On July 18, 2015, about a month into his long-shot campaign for president, Donald Trump famously attacked John McCain. "He's not a war hero," he said. "He was a war hero because he was captured. I like people who weren't captured." Campaigning in Iowa that summer, Trump mocked Jeb Bush for being "low-energy." In February 2016, Trump said Bush's brother, the forty-third president, had lied in order to invade Iraq. When Mitt Romney attacked Trump the following month, Trump responded by calling the 2012 Republican nominee a "choke artist." On his path to the 2016 GOP nomination and then the presidency, Donald Trump positioned himself at odds with the leadership of the party he sought to command.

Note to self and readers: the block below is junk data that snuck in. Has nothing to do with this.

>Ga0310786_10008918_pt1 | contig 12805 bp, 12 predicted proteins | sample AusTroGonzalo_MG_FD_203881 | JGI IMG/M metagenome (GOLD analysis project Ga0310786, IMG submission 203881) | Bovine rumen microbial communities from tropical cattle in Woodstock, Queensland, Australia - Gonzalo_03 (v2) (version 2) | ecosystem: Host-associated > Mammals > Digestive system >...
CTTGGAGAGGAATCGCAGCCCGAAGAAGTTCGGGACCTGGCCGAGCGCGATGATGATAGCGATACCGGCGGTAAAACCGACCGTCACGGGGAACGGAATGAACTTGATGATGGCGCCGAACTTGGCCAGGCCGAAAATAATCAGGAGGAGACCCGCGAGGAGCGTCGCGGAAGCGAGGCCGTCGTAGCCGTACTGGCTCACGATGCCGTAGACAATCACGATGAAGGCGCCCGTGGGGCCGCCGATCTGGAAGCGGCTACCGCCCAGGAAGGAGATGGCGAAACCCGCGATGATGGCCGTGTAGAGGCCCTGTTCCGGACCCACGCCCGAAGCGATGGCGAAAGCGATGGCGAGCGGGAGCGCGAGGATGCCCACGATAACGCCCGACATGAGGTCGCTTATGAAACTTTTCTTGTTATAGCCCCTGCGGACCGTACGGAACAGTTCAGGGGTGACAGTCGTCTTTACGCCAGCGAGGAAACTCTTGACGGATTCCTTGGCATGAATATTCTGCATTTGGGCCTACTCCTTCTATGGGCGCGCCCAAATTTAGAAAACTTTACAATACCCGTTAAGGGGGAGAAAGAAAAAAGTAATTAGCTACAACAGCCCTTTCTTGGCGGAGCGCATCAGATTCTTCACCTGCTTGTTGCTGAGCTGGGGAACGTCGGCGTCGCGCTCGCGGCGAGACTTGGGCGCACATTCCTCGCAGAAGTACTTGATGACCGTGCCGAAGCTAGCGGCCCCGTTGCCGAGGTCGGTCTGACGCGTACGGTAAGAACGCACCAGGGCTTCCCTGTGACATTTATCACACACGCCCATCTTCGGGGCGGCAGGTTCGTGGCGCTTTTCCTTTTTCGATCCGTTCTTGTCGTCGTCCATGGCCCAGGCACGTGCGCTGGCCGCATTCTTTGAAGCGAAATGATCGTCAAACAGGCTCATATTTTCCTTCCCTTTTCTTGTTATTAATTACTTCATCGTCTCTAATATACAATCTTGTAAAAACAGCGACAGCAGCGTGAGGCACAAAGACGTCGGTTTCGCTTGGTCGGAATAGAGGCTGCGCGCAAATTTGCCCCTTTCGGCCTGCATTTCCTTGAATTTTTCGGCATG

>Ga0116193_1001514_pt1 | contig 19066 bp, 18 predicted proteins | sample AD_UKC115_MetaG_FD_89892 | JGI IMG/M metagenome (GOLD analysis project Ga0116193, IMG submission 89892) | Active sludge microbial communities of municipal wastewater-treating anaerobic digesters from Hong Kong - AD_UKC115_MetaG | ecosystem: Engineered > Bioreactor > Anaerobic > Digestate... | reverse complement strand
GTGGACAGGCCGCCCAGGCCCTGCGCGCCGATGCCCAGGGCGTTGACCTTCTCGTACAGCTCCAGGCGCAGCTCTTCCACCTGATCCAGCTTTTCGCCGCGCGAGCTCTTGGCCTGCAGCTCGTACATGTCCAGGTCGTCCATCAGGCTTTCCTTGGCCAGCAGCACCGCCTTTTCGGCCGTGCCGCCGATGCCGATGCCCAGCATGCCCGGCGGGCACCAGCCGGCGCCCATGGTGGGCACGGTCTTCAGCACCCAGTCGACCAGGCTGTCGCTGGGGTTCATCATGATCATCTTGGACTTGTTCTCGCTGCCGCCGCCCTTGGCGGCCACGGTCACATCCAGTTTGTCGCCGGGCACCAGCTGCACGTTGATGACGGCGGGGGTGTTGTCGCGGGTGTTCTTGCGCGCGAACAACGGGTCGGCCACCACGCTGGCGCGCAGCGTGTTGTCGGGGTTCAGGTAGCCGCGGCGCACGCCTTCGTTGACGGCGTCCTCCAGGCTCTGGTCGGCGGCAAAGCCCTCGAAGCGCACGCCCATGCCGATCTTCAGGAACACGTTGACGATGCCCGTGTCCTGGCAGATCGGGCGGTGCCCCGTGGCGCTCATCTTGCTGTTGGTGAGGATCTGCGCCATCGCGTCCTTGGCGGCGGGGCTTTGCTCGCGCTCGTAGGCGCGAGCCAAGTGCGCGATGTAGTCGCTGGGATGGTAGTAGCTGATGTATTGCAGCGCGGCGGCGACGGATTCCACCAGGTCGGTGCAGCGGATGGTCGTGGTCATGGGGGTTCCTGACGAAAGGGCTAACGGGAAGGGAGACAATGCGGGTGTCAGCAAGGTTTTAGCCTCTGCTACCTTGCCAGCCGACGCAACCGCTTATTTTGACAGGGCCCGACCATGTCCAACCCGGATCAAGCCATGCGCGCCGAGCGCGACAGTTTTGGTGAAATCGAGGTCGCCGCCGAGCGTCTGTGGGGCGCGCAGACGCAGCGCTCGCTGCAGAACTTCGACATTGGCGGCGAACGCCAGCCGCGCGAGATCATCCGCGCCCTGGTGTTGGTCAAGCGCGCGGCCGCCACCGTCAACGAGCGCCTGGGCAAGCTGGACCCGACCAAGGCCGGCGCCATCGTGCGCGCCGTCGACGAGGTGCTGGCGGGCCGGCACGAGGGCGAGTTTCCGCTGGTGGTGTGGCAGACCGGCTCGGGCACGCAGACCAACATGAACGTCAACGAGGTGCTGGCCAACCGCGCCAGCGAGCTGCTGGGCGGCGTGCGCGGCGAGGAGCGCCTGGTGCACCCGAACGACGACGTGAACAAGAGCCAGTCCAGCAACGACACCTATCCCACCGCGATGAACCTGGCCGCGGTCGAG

The majority of Republican officials and voters supported Trump in his general election contest against Hillary Clinton, believing that, no matter his faults, his presidency would be better than his Democratic opponent's. Trump did not repay the favor. As president, he continued to bash fellow Republicans whenever they annoyed him. In recent months, he criticized his attorney general, the first U.S. senator to endorse his candidacy and the man who gave his campaign policy heft. He fired the two highest-profile members of the Republican establishment to hold positions in his White House. He lashed out at the Senate majority leader. In the midst of his unhinged August 15 press conference, he again vented his spleen at McCain. Two days later, he tweeted, "the people of South Carolina will remember" the misrepresentations of "publicity seeking Lindsey Graham," and said it was "great to see" another sitting Republican senator, Jeff Flake, draw a primary challenge from a nut ball.